The Republican and Democratic parties have no intention of allowing independents and third parties into their exclusive club. A series of arcane laws and rules governing elections make it extremely difficult for outsiders to get on the ballot, receive exposure, raise money, comply with regulations that are designed to advance the interests of Republicans and Democrats or participate in public debates. Third parties and independents are effectively disenfranchised, although 44 percent of the voting public identify as independent. This discrimination is euphemistically labeled “bipartisanship,” but the correct term, as Theresa Amato writes, is “political apartheid.”
Within weeks, the reopening of schools across the United States has already become a complete catastrophe. Outside of the mobilization of educators, parents and the broader working class to halt this homicidal policy, there will be rapid acceleration of the spread of the deadly COVID-19 disease throughout every region of the country. Because no government agency at the local, state or federal level is systematically tracking work-related COVID-19 cases and deaths, Kansas teacher Alisha Morris took it upon herself to begin compiling this data in a spreadsheet. The list, which is now curated by roughly 35 people, has been shared in the dozens of Facebook groups that have been set up to oppose the unsafe reopening of schools and has been viewed tens of thousands of times by educators, parents and students.
By Igor Bobic for The Huffington Post - A Las Vegas rally for Republican presidential hopeful Donald Trump turned ugly Monday night, the eve of a Republican presidential debate, after multiple protesters interrupted the candidate's speech. According to reporters at the event, held at the Westgate Las Vegas Resort and Casino, protesters clashed with security guards as they were escorted from the room. Some of the protesters appeared to be Black Lives Matter activists and gun control supporters. At one point, as security guards attempted to remove a black man from the rally, an attendee said, “Light the motherfucker on fire!”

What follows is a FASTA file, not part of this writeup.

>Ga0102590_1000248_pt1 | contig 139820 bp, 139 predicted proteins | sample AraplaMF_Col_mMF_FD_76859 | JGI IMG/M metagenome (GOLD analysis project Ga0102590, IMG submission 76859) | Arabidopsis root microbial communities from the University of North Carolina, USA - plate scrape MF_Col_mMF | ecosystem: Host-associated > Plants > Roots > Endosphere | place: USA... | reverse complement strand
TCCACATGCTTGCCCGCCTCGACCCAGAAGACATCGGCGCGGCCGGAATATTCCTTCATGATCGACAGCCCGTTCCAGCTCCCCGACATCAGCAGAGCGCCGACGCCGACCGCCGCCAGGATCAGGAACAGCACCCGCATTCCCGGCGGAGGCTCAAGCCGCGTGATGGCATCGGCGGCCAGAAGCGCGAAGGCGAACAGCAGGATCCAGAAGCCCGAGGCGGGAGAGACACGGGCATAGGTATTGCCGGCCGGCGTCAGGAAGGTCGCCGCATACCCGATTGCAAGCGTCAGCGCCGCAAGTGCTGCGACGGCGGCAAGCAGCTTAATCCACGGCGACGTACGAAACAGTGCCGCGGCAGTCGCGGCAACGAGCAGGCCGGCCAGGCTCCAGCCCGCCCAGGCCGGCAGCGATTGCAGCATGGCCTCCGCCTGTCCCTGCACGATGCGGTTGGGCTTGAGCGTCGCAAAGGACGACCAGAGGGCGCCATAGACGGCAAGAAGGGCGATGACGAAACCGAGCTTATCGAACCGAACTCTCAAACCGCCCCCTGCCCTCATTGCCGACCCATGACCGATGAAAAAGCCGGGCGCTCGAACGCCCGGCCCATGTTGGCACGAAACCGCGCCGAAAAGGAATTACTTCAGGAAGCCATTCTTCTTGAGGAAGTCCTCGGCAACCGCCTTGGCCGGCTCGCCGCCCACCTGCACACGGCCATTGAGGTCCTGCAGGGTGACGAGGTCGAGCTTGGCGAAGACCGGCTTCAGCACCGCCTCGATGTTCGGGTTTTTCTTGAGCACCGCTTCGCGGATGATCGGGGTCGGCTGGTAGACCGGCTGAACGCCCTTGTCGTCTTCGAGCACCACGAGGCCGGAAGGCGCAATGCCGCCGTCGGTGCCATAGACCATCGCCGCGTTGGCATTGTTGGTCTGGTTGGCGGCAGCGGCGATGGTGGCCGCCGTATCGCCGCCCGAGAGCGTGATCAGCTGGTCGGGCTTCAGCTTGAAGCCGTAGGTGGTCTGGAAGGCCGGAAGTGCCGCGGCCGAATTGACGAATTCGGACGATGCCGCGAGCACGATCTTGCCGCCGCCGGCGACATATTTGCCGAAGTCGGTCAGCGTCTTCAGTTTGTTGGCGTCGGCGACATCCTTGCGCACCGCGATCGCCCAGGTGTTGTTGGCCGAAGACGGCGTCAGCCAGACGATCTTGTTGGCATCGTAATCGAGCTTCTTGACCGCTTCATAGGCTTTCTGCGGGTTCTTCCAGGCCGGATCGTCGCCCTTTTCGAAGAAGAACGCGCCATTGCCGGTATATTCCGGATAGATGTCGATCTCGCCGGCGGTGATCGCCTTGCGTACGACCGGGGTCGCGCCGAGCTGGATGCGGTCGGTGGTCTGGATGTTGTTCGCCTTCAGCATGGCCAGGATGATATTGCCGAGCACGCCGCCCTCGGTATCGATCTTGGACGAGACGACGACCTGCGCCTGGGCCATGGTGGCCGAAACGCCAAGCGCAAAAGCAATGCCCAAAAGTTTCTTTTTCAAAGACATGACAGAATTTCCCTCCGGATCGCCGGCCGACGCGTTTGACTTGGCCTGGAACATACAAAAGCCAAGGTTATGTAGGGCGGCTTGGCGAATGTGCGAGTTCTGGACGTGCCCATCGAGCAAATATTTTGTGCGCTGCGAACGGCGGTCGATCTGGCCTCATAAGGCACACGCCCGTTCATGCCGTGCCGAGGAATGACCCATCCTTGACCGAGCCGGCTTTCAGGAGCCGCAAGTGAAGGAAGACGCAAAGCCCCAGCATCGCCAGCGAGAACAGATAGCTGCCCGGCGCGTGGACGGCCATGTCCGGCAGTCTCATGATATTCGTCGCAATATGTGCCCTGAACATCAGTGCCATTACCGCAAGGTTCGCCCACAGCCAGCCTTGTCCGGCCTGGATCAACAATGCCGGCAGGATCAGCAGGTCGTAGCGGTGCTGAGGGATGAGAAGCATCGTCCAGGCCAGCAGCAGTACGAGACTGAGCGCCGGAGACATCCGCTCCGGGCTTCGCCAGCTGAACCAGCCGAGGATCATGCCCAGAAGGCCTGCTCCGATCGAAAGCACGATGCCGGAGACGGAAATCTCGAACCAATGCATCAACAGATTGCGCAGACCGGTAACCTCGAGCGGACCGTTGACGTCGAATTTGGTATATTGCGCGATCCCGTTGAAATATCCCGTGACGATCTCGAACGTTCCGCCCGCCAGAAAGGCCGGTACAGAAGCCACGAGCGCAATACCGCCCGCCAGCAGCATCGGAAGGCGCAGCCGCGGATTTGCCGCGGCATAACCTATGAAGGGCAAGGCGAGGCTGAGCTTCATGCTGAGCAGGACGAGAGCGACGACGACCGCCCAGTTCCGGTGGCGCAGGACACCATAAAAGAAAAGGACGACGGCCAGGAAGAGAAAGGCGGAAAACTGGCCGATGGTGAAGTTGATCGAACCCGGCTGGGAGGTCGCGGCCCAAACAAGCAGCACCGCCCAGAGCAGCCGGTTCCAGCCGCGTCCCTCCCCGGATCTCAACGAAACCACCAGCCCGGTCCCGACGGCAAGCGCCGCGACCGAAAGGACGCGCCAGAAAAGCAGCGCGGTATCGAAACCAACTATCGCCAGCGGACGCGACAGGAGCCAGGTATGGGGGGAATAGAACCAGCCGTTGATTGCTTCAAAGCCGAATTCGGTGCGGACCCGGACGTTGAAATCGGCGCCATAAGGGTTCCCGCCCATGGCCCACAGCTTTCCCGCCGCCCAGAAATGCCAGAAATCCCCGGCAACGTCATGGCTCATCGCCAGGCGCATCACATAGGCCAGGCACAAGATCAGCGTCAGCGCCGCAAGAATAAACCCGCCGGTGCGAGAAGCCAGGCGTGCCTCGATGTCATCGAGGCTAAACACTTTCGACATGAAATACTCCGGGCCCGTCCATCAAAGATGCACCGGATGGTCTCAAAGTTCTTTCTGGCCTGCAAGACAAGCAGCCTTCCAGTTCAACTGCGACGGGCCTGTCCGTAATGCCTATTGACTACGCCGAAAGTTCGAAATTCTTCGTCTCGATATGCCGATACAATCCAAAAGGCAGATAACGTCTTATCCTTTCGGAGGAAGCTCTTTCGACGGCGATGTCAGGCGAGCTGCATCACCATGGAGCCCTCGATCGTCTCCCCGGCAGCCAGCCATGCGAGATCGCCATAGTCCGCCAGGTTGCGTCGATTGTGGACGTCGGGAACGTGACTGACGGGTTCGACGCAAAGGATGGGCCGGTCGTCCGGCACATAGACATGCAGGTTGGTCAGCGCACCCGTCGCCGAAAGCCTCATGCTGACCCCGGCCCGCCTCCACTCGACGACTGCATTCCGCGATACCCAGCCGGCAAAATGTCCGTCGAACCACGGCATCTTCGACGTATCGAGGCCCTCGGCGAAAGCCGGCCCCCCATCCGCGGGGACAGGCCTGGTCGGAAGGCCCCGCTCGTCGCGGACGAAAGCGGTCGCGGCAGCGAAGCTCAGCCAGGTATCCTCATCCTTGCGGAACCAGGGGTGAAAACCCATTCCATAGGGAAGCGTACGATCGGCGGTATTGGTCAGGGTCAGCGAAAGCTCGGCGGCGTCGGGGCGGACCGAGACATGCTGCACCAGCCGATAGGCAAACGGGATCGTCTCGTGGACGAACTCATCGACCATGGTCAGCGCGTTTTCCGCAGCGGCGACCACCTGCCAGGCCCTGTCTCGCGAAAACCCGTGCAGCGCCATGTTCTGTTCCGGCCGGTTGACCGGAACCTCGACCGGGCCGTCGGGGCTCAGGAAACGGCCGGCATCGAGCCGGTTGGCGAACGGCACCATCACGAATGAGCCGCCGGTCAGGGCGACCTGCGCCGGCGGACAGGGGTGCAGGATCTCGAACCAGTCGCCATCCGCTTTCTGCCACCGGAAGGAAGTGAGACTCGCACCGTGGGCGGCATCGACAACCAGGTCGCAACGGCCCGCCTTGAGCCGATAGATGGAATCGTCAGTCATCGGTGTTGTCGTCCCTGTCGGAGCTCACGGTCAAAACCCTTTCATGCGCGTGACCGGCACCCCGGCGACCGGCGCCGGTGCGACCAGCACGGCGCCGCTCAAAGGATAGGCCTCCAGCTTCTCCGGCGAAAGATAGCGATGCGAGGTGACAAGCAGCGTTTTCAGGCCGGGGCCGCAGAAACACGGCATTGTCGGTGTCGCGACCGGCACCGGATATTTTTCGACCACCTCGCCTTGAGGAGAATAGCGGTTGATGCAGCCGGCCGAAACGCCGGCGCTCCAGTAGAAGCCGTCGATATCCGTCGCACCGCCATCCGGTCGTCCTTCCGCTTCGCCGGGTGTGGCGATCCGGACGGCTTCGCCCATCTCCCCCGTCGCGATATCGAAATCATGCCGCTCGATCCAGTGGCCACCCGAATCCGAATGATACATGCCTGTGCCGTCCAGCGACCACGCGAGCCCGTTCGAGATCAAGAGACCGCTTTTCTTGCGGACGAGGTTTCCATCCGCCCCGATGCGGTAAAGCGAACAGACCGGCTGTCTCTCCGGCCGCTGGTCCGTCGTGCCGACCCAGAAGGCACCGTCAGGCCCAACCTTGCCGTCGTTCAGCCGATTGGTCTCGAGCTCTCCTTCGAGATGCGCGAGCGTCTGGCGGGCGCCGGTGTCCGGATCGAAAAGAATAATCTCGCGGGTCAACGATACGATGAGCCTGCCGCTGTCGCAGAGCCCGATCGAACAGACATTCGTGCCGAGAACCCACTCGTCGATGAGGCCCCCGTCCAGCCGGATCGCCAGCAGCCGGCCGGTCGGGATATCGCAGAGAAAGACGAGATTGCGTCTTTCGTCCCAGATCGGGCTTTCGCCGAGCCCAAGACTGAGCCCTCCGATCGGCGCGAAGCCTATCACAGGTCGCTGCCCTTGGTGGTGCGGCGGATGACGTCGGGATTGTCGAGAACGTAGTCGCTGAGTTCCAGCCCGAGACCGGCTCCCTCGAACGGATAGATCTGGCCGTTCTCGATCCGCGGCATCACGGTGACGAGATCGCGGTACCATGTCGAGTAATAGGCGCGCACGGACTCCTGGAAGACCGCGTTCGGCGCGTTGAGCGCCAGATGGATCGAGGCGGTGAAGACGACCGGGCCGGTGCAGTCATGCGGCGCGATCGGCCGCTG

By María Inés Taracena in Tuscon Weekly - About 30 people gathered outside the Tucson Electric Power headquarters this morning to protest U.S. Sen. John McCain's role in the Oak Flat giveaway to foreign mining company Resolution Copper. Some of the protesters also wanted to raise awareness on a bill McCain sponsors—SB 750—which would waive laws on all federal public land and all tribal land within 100 miles of the U.S.-Mexico border. Simultaneously, the Republican senator was inside in a private meeting with TEP representatives. "He's having three private meetings this week, private town halls, while he refuses to meet with his constituents," says Cyndi Tuell, an attorney, conservation advocate and a volunteer with the Sierra Club's Borderlands campaign. "We are ashamed of him for that and ashamed of him for giving away the sacred Apache land of Oak Flat in a midnight deal in Congress."